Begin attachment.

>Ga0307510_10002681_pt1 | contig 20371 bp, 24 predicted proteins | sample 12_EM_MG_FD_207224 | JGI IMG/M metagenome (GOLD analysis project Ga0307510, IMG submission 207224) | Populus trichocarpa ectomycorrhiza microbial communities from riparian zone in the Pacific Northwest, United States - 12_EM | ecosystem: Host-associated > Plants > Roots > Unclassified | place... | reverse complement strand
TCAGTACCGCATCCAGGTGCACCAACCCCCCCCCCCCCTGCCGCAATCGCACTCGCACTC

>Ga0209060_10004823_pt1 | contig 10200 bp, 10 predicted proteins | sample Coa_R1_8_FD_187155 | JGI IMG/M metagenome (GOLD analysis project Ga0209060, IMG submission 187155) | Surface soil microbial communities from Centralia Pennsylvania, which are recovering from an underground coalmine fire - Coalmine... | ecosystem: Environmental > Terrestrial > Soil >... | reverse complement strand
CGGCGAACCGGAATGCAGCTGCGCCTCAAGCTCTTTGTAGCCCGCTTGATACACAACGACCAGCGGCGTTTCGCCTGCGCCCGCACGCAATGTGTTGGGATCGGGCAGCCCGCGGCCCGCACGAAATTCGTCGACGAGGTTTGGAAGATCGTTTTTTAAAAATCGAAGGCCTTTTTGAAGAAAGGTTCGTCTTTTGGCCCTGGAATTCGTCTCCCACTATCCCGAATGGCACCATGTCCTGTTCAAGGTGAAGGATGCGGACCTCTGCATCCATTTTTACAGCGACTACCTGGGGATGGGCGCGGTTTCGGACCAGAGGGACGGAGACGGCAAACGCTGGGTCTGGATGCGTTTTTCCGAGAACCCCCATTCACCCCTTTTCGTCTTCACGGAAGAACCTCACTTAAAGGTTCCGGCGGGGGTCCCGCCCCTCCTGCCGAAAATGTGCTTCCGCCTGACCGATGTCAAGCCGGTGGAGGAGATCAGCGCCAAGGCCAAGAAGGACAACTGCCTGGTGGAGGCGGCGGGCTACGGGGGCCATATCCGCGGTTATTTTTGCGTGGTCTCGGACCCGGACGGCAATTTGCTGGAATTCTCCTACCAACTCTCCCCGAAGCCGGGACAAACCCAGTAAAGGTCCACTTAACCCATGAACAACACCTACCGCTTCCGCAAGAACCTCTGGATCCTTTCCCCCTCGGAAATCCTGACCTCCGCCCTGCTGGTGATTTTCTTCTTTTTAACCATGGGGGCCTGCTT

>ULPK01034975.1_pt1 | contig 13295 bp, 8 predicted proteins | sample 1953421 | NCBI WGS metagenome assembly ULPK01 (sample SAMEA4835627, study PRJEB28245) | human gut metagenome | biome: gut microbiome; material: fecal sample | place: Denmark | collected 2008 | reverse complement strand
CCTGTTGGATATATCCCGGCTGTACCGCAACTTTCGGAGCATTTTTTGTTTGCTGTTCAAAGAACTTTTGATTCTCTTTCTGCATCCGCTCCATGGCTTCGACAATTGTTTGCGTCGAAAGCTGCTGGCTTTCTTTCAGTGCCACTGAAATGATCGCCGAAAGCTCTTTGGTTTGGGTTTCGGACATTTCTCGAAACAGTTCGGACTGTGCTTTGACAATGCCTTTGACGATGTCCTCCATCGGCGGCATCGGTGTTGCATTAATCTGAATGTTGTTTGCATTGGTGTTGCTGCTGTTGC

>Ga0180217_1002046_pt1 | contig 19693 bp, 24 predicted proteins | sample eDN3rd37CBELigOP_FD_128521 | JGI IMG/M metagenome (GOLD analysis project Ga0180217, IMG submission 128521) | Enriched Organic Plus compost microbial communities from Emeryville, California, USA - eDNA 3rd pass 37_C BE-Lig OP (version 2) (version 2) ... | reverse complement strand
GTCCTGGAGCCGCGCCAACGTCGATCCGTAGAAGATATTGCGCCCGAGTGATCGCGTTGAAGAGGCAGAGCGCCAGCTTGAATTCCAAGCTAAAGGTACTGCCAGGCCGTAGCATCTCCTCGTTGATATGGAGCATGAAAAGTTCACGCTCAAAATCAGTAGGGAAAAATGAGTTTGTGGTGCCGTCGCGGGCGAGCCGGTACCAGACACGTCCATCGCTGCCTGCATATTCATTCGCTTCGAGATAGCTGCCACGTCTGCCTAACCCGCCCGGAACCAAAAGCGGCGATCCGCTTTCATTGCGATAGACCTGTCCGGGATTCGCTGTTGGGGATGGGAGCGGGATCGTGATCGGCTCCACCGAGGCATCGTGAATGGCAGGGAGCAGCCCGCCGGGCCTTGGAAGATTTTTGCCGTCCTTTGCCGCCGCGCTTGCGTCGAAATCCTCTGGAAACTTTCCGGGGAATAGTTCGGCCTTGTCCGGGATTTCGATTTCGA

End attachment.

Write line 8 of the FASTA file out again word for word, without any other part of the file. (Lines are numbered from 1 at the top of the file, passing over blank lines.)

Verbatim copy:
GTCCTGGAGCCGCGCCAACGTCGATCCGTAGAAGATATTGCGCCCGAGTGATCGCGTTGAAGAGGCAGAGCGCCAGCTTGAATTCCAAGCTAAAGGTACTGCCAGGCCGTAGCATCTCCTCGTTGATATGGAGCATGAAAAGTTCACGCTCAAAATCAGTAGGGAAAAATGAGTTTGTGGTGCCGTCGCGGGCGAGCCGGTACCAGACACGTCCATCGCTGCCTGCATATTCATTCGCTTCGAGATAGCTGCCACGTCTGCCTAACCCGCCCGGAACCAAAAGCGGCGATCCGCTTTCATTGCGATAGACCTGTCCGGGATTCGCTGTTGGGGATGGGAGCGGGATCGTGATCGGCTCCACCGAGGCATCGTGAATGGCAGGGAGCAGCCCGCCGGGCCTTGGAAGATTTTTGCCGTCCTTTGCCGCCGCGCTTGCGTCGAAATCCTCTGGAAACTTTCCGGGGAATAGTTCGGCCTTGTCCGGGATTTCGATTTCGA